Corrosion Of Conformity’s U.S. Tour Is A Southern Riff Extravaganza
Southern bands have a different approach to metal than those in other places. It’s not always necessarily about incorporating elements of blues — though that’s definitely a component for some — as many of these artists play with a different type of passion towards the genre in general. This has become another characteristic in their laundry list of artistic flairs and seeing acts from varying southern regions made that more apparent. From Texas to North Carolina, the southern liveliness that filled Portland, Oregon’s Hawthorne Theater last week was contagious.
That force started with Dallas’ Mothership. Between their sound and stage presence, they took on elements of blues, psychedelic and grimy ’70s hard rock in a way the crowd really seemed to vibe with. Yet, there was a chemistry between the trio that commanded even more of a reaction than their music did. Brothers Kelley and Kyle Juett, who share vocal leads and playing guitar and bass respectively, played off of each other on tracks Lunar Master and Crown of Lies with the harmonious understanding that only family members share. The audience connected with that harmony and the atmosphere grew livelier through their whole set.
The venue was already overwhelmingly packed with an intense energy, but that zealous nature elevated as Weedeater’s set drew closer. It’s fairly incontestable how entertaining a Weedeater set is, particularly because of one factor— “Dixie” Dave Collins. His on-stage persona is kooky and spontaneous, working well as a tool to accentuate high riff points with funny facial expressions and dance moves. Set opener and fan-favorite God Luck and Good Speed was met with Dave’s signature wonky cross-eyes and Tasmanian Devil tongue-heavy head shakes, while Monkey Junction and Buzz got random leg kicks and head-to-wall slams as accessories.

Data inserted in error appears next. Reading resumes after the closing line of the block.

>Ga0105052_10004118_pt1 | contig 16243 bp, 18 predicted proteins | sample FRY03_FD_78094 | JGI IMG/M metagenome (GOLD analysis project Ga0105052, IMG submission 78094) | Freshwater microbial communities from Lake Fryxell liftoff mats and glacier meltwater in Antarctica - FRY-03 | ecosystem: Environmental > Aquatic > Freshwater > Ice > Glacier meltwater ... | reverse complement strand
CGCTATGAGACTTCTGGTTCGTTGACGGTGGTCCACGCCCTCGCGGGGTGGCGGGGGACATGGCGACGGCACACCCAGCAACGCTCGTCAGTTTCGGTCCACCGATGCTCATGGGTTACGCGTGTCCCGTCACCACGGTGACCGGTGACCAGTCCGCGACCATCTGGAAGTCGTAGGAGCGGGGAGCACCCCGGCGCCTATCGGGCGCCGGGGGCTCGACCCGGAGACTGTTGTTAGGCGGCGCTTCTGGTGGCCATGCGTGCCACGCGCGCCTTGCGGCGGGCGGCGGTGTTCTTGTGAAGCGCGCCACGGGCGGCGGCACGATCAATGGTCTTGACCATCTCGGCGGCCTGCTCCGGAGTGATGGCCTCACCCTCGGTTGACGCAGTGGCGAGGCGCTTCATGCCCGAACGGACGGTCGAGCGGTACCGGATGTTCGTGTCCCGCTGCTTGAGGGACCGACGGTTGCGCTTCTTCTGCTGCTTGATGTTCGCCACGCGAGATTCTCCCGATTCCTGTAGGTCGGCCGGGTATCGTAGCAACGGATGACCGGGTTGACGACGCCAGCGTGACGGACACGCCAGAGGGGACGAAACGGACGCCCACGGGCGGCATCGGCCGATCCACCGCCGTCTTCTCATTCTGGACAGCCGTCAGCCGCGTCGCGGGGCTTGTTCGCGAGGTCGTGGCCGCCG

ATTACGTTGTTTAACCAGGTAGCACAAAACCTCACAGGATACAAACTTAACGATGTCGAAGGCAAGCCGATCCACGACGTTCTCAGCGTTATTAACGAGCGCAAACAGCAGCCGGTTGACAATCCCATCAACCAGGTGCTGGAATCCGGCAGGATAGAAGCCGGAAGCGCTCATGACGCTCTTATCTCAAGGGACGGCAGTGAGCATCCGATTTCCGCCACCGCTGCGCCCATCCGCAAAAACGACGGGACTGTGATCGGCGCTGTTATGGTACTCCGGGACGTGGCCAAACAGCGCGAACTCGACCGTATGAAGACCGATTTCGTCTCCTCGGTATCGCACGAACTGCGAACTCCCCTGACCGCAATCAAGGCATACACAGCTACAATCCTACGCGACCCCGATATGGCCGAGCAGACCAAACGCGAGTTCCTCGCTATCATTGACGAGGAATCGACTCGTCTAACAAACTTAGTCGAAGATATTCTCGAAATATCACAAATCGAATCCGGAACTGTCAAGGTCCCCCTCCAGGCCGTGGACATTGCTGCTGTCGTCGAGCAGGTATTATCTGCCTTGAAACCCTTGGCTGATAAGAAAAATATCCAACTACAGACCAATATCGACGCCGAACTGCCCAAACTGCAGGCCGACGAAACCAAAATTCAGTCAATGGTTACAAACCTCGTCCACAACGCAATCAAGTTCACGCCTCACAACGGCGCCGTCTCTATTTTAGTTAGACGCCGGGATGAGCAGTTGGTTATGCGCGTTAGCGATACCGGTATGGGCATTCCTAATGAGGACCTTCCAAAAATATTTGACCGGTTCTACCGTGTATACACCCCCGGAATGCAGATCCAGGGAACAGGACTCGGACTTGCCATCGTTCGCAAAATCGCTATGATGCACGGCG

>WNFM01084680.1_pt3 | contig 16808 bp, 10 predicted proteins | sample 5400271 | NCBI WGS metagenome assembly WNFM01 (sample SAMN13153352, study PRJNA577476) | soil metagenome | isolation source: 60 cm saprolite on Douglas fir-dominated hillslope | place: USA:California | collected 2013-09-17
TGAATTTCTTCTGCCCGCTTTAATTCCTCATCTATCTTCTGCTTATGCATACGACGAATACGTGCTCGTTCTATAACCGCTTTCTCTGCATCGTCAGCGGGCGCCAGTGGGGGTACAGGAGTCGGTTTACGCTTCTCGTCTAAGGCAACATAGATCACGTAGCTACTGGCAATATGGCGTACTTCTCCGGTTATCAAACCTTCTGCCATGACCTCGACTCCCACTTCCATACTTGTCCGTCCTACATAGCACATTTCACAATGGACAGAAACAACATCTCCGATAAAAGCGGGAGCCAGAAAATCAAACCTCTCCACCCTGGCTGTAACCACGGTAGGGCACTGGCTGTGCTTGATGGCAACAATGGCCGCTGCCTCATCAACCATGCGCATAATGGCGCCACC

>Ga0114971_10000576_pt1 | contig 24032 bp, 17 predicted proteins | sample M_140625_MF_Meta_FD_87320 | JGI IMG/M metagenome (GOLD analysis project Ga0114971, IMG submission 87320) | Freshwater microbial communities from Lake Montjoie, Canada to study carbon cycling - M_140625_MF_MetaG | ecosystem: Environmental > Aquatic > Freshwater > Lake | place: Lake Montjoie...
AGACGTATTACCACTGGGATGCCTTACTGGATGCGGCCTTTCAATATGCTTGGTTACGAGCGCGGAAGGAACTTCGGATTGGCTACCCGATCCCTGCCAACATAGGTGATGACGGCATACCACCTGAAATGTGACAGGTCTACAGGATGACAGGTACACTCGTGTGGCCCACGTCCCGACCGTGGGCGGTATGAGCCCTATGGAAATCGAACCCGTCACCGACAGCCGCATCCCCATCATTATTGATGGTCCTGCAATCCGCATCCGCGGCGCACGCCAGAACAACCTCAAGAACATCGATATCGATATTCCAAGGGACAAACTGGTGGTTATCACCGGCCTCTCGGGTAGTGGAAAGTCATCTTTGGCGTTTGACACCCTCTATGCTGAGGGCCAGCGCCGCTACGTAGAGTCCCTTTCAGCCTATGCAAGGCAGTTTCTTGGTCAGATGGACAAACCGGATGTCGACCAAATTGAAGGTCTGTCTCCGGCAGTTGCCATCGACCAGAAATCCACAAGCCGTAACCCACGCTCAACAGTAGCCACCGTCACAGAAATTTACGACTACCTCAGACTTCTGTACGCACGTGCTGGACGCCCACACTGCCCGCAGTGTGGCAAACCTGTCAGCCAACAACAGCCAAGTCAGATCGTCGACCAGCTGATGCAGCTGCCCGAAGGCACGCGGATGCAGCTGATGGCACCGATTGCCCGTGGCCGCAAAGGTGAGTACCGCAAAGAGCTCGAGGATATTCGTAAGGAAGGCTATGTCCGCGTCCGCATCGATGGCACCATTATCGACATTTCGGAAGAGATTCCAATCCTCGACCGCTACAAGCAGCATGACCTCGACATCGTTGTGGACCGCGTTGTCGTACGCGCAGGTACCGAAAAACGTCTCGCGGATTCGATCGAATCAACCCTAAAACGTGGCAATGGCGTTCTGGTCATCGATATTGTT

They might be considered “weed metal,” but there was nothing sedative about it.
That feeling worked wonderfully to pave the way for Crowbar’s set. It’s not that the New Orleans band needed it, though — they’ve continually garnered an excitable response from their audiences for decades now, and this performance was no different. With nearly half the venue itself jammed against the front barriers like tightly crammed sardines, Crowbar blasted through …And Suffer as One and The Cemetery Gates, sweat and spit flinging from the tips of their beards onto the incredibly loud crowd below. Those closest to the stage were eager for interactive participation, extending arms towards the stage and mouths wide open shouting in unison along with the band.
The crowd kept this same energy once set headliner, Corrosion of Conformity, began to play. Much of the audience the songs in the setlist committed to memory. Stonebreaker, Vote with a Bullet and were noteworthy crowd pleasers, but they extended their encore Clean My Wounds with the addition of some more bluesy riffs that really hit home for those hanging on to — and singing along with — every word.
Once CoC ended, the venue emptied with a quickness that begged to question whether the show even happened at all. But the remnants were still there, living as all the audience members who had filtered onto the street. Everyone shouted in confirmation of how awesome the show was, their ears still ringing from the onslaught of sound. It was a night of booming intensity, and one many attendees said they’ll never forget.
Words and photos: Cervanté Pope
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